Located in the fertile plain of Flanders in Northern France, Tourcoing lies next to the Belgian border and is very close to Ypres, Arras and Dunkirk and, like Rochdale, also traces its heritage back to Roman times. The link between Rochdale and Tourcoing is a natural one, sharing a history of textile industries; their decline and resulting problems.

From a rural cottage industry in weaving, the economic importance of Tourcoing town grew and was acknowledged in the 1300s with the granting of a Free Fair. By the end of the 19th Century, Tourcoing was one of the most important centres for wool in the world.

As in Britain, the Nord's textile mills suffered in the world depression of the 1930s, and boomed in the reconstruction after World War 2. But in the late fifties, the relentless flood of cheap imports drove most of them out of business. Just like the textile mills of Lancashire and Yorkshire, they could not stand the competition.

Situated close to Lille, Tourcoing is similar to Rochdale in many ways, from the beautiful Town Hall in the heart of the town and the Church of Saint-Christophe with its magnificent organ and bell tower which has a peal of 49 bells. Tourcoing has an open air market and large supermarkets. In fact if it was not for the difference in style of the architecture and the fact that all the people speak French, you could be in any northern town in England.

The centre of the town consists mainly of old type streets, some are still cobbled, but now in the outlying area of Roubaix, Wattrelos, Mouscron and Neuville en-Ferrain there are many new houses springing up. There are many beautiful parks and like Rochdale they have the Metro link. Tourcoing has a population of approx 92,118 (2007 census), Rochdale: 211,700 (2011).

A Friendship between Nations

From an idea that European twinning could help to heal the wounds of war, the official ceremony to twin Rochdale with Tourcoing took place in 1956.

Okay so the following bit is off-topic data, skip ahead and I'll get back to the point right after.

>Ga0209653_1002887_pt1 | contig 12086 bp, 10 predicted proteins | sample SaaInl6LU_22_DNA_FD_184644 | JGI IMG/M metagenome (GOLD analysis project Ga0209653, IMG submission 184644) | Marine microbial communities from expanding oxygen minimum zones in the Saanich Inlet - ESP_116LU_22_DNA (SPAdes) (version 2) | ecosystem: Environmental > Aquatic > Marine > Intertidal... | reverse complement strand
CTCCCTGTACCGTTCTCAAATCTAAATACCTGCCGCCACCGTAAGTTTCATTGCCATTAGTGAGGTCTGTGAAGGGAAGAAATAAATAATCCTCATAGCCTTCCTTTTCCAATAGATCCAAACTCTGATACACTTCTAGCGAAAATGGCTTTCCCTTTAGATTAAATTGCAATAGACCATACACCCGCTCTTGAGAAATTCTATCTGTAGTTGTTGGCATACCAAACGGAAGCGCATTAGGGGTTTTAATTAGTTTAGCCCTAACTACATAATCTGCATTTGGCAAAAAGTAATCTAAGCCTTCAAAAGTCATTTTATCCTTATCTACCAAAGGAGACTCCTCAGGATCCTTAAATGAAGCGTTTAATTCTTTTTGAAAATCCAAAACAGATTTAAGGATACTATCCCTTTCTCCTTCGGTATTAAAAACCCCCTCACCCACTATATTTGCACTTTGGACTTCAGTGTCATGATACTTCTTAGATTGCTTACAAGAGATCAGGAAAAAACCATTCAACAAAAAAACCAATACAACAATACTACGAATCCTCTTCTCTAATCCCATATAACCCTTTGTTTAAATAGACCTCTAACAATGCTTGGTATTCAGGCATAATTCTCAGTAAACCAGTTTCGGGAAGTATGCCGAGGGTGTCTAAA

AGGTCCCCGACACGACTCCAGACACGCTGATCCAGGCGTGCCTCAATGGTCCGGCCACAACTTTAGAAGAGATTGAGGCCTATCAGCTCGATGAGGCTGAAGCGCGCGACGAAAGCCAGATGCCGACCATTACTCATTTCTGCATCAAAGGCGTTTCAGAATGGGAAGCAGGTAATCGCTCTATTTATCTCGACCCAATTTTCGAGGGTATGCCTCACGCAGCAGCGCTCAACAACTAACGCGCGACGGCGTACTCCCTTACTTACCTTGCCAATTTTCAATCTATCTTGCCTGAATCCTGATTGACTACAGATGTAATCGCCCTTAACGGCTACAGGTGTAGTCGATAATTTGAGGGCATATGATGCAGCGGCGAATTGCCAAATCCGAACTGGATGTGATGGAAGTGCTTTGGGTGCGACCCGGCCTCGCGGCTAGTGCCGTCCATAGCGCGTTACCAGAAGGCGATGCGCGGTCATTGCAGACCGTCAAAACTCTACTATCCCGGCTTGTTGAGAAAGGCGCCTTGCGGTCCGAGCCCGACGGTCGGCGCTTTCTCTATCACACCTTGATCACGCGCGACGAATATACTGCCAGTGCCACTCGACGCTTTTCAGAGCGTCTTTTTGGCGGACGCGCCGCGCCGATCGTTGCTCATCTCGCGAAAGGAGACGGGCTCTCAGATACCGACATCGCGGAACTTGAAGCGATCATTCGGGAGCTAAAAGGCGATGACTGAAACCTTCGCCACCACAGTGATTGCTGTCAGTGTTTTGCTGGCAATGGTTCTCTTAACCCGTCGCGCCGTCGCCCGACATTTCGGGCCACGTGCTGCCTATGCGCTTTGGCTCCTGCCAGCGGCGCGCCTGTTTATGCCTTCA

The Friends of Tourcoing set out to broaden the link between the two towns to include any and every citizen of Rochdale working with its sister association Les Amis de Rochdale in Tourcoing. Their aim was "that the more peoples of the world who came to know and understand each other in friendship, culture and way of living, must surely be a small contribution towards a lasting world peace."

The Friends of Tourcoing remain true to this aim providing an opportunity to meet and form friendships at a family level regardless of politics, background, age, or beliefs. We receive French families into our homes and are similarly welcomed in Tourcoing.

We have a great relationship with those we host on alternate years and vice versa. We have a lot of fun as well as learning about each others culture and lifestyle. We often have civic receptions on our arrival and visit many places of interest together. On both sides there are a number of young members who enjoy the experiences shared.

Our Coat of Arms includes an illustration of a "Brouette" which is a kind of wheelbarrow on which the factories transported their bales of raw wool & cloth, which are signified by the golden circles. The red roses signify the six old boroughs; Rochdale, Heywood, Middleton, Littleborough, Milnrow and Wardle. The fish is a roach signifying the River Roch which runs through Rochdale.